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Re: And your point would be . . . ?
Posted by anymouse
11/3/2008  7:01:00 AM
""notice that bronze foxtrot has foot rise and outside partner coinciding while bronze waltz and quickstep go outside only when coming from a lowered position where the body is easily projected by a standing foot that is flat on the floor."

So what? The variance in styles does not prevent anyone from practicing all of the different movements."

It is a not a variance in style, it is a huge variance in physical difficulty.

Both the necessary body movement for sound outside partner action, and foot rise, are substantial challenges.

Waltz and quickstep present these challenges in isolation from each other, where the student has a chance of developing them properly.

In contrast, foxtrot's most characteristic figure, the feather, requires projecting the body into an outside partner position that is supported from the toes of one foot. Beginners cannot do this yet, so they try to dance an outside partner position without projecting the body, which is to say a fake outside partner position.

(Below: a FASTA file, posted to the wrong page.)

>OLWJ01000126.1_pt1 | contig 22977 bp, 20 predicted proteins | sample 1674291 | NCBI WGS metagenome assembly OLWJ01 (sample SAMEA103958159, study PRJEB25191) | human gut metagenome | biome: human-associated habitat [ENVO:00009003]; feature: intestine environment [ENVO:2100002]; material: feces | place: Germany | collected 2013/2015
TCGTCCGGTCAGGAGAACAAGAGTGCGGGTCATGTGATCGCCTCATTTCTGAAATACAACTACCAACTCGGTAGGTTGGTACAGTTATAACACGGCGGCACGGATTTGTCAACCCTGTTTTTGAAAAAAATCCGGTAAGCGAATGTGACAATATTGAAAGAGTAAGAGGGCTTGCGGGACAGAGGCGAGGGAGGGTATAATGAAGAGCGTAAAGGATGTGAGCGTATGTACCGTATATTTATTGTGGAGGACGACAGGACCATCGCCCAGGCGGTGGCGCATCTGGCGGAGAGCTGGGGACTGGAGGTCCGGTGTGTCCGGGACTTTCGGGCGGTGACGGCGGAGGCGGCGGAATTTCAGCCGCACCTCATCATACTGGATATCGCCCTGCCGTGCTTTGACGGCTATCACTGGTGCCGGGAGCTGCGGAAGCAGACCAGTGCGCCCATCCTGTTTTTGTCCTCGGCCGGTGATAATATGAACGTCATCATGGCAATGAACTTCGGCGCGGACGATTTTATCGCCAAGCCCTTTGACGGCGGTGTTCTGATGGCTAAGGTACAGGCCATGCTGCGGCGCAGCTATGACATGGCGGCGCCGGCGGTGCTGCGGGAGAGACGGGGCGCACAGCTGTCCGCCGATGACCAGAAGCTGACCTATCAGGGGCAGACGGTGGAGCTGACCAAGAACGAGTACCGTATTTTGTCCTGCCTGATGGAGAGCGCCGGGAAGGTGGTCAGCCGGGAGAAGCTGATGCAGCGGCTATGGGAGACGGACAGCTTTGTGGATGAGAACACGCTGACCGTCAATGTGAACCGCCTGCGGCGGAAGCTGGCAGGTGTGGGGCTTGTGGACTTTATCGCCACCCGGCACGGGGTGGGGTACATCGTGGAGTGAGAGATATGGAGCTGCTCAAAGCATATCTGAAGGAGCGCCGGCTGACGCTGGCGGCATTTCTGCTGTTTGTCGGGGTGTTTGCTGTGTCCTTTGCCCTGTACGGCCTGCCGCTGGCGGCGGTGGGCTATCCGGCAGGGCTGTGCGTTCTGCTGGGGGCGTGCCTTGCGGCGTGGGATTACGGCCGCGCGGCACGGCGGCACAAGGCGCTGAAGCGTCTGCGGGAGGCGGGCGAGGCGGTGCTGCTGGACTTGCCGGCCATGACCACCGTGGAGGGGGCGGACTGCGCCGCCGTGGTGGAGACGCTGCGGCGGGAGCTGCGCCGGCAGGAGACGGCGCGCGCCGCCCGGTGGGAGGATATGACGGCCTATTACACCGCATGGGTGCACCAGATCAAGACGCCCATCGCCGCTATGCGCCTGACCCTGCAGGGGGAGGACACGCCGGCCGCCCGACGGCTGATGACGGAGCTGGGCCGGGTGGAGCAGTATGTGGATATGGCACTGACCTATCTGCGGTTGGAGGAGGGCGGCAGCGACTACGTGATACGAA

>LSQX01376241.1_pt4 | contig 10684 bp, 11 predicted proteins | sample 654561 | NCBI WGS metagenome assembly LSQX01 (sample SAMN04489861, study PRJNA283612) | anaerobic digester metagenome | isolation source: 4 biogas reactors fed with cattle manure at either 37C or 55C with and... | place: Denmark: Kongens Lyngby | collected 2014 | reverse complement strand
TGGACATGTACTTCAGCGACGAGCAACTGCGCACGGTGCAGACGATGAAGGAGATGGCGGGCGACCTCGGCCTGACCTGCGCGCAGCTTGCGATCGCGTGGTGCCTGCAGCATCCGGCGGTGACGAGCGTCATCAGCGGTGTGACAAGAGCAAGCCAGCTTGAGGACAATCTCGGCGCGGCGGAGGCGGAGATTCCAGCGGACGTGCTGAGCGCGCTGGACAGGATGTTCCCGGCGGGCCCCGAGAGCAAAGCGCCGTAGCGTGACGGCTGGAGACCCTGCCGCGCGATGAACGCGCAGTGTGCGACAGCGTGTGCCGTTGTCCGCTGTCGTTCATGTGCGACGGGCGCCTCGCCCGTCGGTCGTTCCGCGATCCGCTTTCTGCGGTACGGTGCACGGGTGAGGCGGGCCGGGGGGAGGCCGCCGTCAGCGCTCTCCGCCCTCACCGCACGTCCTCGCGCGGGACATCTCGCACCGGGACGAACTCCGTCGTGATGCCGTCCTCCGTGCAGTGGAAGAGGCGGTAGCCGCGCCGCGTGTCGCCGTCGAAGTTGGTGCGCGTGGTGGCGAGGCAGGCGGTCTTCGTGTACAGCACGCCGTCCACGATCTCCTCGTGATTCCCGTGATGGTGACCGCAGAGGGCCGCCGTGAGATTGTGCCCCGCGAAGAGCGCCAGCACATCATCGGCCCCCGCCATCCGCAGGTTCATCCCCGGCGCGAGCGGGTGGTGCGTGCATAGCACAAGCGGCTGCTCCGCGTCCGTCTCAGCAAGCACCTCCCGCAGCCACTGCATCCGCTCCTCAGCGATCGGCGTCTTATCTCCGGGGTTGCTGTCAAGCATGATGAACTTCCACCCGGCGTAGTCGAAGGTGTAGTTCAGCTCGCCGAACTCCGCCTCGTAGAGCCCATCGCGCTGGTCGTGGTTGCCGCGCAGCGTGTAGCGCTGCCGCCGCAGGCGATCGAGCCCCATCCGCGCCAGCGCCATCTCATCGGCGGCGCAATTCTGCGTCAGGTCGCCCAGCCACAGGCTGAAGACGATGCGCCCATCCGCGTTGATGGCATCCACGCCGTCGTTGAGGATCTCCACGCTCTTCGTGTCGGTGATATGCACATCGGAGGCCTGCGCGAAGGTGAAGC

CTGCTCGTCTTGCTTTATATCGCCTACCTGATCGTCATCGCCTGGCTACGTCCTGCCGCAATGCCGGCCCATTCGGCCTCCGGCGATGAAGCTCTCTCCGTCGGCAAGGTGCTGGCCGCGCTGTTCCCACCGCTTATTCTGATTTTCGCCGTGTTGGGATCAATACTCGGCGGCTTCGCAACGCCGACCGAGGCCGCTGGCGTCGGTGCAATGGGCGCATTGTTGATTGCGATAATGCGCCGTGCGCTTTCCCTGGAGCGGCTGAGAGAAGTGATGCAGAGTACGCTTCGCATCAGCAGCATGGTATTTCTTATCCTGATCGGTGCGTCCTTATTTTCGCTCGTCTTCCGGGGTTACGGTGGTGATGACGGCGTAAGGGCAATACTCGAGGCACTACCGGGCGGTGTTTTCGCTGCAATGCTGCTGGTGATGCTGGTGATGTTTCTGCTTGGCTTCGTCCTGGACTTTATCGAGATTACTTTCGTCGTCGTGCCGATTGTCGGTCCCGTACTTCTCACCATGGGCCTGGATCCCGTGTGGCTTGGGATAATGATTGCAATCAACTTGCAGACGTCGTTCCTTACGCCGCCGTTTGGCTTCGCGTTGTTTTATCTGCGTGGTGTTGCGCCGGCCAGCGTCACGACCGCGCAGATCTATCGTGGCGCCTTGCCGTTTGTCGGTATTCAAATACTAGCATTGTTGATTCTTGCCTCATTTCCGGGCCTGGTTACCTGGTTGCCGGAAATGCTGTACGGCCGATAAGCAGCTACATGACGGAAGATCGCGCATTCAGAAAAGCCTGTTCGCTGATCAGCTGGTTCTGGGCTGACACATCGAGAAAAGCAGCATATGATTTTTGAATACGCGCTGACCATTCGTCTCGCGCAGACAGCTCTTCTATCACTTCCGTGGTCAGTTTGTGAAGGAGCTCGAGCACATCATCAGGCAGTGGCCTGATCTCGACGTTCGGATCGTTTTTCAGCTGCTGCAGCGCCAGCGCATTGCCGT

The readiness of a student to meaningfully learn the feather step is easily determined by the state of their inside partner body projection from the toe - for example, can they sustain forward movement on step two of a waltz or quickstep natural, or are they still turning off of it too early in order to keep their body weight on the strong ball of foot without having to carry it through the still weaker toe? If they haven't solved this problem in waltz or quickstep, they should keep working on it there where the substantially greater demand of body projection for outside partner does not add its requirements to that particular action.

And that's the forward half - there's a whole other class of combined issues with ankle stability in high heels when going backwards, that are again practical to sort out in the inside partner and seperately the no (body/partner) rise outside partner cases and impractical to approach in the combined case.
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